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[Registration open] (Webinar) The 95th HGPI Seminar – The ideal structure of mental health support for encouraging children’s healthy growth (June 3, 2021)

[Registration open] (Webinar) The 95th HGPI Seminar – The ideal structure of mental health support for encouraging children’s healthy growth (June 3, 2021)

The Coronavirus Disease 2019 (COVID-19) pandemic has heightened global attention on children’s mental health. A May 2020 United Nations brief on children’s mental health during the COVID-19 pandemic found that many countries reported changes in ability to concentrate, emotional stability, and nervousness among children as a result of restrictions placed on outings. As for the situation in Japan, the National Center for Child Health and Development’s “Digest Report of the 4th Wave” found that moderate or severe depressive symptoms were reported by 15% of respondents in grades four through six, 24% of respondents in junior high school, and 30% of respondents in high school. The impact of COVID-19 on children’s mental health has become an urgent issue.

Interest is not only growing toward protecting the mental health of children; the state of healthcare for children has recently become a major theme in health policy. All pregnant and nursing mothers require seamless healthcare, welfare, and support during pregnancy and child rearing from childbirth to adulthood. Various developments signal that interest in developing a system to support children’s physical and mental health is increasing throughout society. For example, the Basic Law for Child and Maternal Health and Child Development was enacted in December 2019 and the Basic Policy on Promoting Comprehensive Measures for Child Health and Development received Cabinet approval in February 2021. The Government is also considering the establishment of a Children’s Agency which would be responsible for all policies related to children.

To help build this societal momentum and contribute to the health of children in Japan, HGPI launched the Child Health Project in FY2020 to stimulate discussions among stakeholders in Japan and abroad and to generate evidence-based policy proposals through survey research. Starting in FY2021, we are also engaging in joint efforts for children’s mental health with HGPI’s Mental Health Project.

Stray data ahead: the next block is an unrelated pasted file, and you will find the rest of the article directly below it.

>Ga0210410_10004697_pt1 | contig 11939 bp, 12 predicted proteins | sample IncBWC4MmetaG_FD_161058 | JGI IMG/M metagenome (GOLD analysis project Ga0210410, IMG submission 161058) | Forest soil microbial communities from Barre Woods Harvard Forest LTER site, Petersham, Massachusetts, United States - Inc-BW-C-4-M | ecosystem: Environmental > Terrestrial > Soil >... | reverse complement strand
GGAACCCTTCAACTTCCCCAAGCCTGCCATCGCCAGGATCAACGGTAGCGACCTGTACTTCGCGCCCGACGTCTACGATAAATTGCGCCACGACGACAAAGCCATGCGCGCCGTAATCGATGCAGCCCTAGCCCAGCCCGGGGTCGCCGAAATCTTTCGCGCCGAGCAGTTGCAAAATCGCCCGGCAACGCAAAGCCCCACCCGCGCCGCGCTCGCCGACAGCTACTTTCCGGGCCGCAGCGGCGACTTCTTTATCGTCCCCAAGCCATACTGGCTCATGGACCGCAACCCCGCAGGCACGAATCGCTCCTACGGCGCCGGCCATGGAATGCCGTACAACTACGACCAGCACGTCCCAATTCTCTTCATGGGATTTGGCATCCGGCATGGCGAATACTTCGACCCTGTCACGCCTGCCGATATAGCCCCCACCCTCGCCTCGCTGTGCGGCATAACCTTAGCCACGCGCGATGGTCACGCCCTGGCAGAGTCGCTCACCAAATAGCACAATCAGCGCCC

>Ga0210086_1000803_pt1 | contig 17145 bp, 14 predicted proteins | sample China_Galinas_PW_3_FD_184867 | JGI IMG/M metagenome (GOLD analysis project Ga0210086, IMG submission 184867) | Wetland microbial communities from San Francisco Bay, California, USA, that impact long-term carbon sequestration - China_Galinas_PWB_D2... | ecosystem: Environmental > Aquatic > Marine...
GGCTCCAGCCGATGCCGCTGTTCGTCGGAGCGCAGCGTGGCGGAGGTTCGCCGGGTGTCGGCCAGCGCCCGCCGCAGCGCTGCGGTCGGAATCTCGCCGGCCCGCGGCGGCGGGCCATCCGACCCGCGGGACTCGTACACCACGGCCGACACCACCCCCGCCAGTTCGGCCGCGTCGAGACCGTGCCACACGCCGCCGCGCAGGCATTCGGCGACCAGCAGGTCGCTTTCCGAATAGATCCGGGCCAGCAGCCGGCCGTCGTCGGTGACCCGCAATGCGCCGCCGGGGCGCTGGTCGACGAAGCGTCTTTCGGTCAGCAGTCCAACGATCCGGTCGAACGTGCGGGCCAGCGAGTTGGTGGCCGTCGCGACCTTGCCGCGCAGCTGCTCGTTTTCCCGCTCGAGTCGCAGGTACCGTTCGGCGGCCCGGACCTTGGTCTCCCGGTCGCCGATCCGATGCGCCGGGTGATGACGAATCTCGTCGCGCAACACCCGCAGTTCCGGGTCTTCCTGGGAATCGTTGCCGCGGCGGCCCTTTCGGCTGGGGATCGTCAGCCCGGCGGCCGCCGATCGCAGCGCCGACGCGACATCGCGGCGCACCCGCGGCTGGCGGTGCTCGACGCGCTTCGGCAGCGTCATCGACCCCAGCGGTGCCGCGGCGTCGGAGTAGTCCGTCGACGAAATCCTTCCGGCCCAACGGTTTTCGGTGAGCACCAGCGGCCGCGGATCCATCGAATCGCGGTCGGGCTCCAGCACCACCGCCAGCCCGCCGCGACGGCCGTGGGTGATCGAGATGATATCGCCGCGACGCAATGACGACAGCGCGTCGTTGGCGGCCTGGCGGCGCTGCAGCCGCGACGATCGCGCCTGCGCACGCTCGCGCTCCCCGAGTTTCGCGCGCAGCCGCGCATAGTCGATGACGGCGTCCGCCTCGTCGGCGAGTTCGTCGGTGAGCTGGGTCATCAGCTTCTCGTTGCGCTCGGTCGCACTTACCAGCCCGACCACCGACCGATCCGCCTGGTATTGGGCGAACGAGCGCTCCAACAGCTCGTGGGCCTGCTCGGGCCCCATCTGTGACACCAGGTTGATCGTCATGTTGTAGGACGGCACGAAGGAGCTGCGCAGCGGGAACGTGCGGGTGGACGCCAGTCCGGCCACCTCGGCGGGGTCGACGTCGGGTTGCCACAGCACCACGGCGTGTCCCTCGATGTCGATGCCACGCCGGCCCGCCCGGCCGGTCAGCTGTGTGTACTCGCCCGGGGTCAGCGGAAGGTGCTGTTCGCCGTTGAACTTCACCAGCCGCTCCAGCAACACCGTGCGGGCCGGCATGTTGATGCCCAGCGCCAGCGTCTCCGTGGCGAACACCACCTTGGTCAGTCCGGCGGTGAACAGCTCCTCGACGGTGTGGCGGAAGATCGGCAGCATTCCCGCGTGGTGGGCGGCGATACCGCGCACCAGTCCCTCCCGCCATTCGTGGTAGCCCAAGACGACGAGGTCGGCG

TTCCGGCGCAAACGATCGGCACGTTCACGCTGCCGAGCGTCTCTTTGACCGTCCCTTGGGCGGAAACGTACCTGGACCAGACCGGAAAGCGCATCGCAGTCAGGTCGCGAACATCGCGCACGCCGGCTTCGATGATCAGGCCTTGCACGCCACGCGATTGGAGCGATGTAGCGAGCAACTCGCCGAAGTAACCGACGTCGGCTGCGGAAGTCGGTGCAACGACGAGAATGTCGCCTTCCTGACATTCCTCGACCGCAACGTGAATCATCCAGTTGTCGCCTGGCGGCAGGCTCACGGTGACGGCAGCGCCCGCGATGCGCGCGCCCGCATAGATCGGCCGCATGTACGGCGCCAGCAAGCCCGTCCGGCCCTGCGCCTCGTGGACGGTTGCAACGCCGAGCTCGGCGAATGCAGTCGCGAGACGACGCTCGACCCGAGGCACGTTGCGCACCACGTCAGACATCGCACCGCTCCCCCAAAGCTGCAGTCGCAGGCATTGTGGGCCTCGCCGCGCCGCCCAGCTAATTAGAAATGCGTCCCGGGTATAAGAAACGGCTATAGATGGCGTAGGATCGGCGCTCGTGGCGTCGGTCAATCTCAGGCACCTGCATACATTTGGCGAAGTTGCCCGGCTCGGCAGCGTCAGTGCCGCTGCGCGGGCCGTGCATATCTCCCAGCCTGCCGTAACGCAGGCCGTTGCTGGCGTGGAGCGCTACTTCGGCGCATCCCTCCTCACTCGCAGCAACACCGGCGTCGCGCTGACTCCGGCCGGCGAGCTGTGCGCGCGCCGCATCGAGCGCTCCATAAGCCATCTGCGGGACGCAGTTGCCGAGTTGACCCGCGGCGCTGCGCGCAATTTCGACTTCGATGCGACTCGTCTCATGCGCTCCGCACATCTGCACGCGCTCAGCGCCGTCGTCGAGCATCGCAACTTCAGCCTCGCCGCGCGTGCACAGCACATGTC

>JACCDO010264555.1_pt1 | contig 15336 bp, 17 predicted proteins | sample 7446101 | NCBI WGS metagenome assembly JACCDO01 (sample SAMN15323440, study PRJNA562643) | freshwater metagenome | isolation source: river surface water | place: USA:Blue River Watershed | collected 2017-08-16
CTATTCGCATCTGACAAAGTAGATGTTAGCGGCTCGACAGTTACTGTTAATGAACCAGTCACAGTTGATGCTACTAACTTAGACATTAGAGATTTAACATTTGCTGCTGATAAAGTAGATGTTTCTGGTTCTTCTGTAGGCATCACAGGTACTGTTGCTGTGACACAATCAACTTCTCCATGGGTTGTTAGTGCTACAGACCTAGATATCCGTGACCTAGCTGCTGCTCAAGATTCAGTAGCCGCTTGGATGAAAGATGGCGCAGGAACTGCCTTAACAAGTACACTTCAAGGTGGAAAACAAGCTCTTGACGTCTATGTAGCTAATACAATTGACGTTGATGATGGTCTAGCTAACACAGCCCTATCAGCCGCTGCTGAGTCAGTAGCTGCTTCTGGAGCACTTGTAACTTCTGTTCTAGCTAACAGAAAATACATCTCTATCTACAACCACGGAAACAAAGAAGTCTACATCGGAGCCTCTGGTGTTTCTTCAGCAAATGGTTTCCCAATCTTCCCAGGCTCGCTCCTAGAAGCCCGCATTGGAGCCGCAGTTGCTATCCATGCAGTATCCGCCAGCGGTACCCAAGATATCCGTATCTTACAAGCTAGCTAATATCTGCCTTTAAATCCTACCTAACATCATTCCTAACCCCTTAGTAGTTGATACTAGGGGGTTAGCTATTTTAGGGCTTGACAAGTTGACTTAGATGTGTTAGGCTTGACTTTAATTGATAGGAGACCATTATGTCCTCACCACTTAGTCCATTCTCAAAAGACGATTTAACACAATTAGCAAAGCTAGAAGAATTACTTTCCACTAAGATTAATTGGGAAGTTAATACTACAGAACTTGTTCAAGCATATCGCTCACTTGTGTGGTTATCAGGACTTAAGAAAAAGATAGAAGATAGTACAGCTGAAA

With that backdrop, for the 95th HGPI Seminar, we have invited Professor Shin-ichi Ishikawa of Doshisha University’s Faculty of Psychology to talk about his current efforts. Professor Ishikawa specializes in clinical child psychology and has been conducting research on prevention for mental health in the fields of education and child welfare. His efforts include practical studies on prevention programs for children’s mental health that utilize concepts from cognitive behavioral therapy (CBT). He also lent his expertise to HGPI’s FY2020 Mental Health Project study entitled “Assessing the State of Cognitive Behavior Therapy (CBT) Use in Japan and Examining Systems for Contributing to the Future Dissemination of CBT and CBT-based Practices,” in which we identified ways to disseminate support methods based on CBT concepts in the field of education.

In the midst of school closures and restrictions on outings due to the ongoing COVID-19 pandemic, we would like to take this opportunity to deepen our understanding of current issues and future measures for supporting children’s mental health together with everyone in attendance.

Please note that this seminar is available in Japanese only. An English report of this event will be published in due course.

■Please Register here

■ Speakers:
Prof. Shin-ichi Ishikawa (Professor, Faculty of Psychology, Doshisha University)

■ Date and time:
18:30-19:45, Thursday, June 3, 2021

■ Venue:
Zoom webinar
For registration, click here.

■ Participation fee:
Free

■ Capacity:
500

■ Profile
Prof. Shin-ichi Ishikawa
(Professor, Faculty of Psychology, Doshisha University)
Professor Ishikawa is a Doctor of Clinical Psychology, a behavioral therapist specializing in clinical psychology, and certified psychologist. He graduated from Waseda University Faculty of Human Sciences in 2001 and Waseda University Graduate School of Human Sciences in 2003. In 2005, he withdrew from a postdoctoral program at Hokkaido University Graduate School of Medicine and became a lecturer at the Faculty of Education and Culture of Miyazaki University. Before assuming his current position in 2018, he was a Fulbright Research Fellow at Swarthmore College from 2011 to 2012. He then served as Associate Professor at Doshisha University’s Faculty of Psychology from 2011 and as Visiting Professor at Macquarie University from 2018 to 2019. He assumed his current role in 2018. He is currently a representative of the Japanese Psychological Association, a board member of the Japanese Association of Behavioral and Cognitive Therapies, and a secretary of the Japanese Association for Cognitive Therapy. Major awards he has received include the Uchiyama Memorial Award from the Japanese Association for Behavioral Therapies in 2005; the Uchiyama Memorial Award for Original Research from the Japanese Association of Counseling Science in 2006; and the Outstanding Paper Award from the Japanese Psychological Association in 2016.


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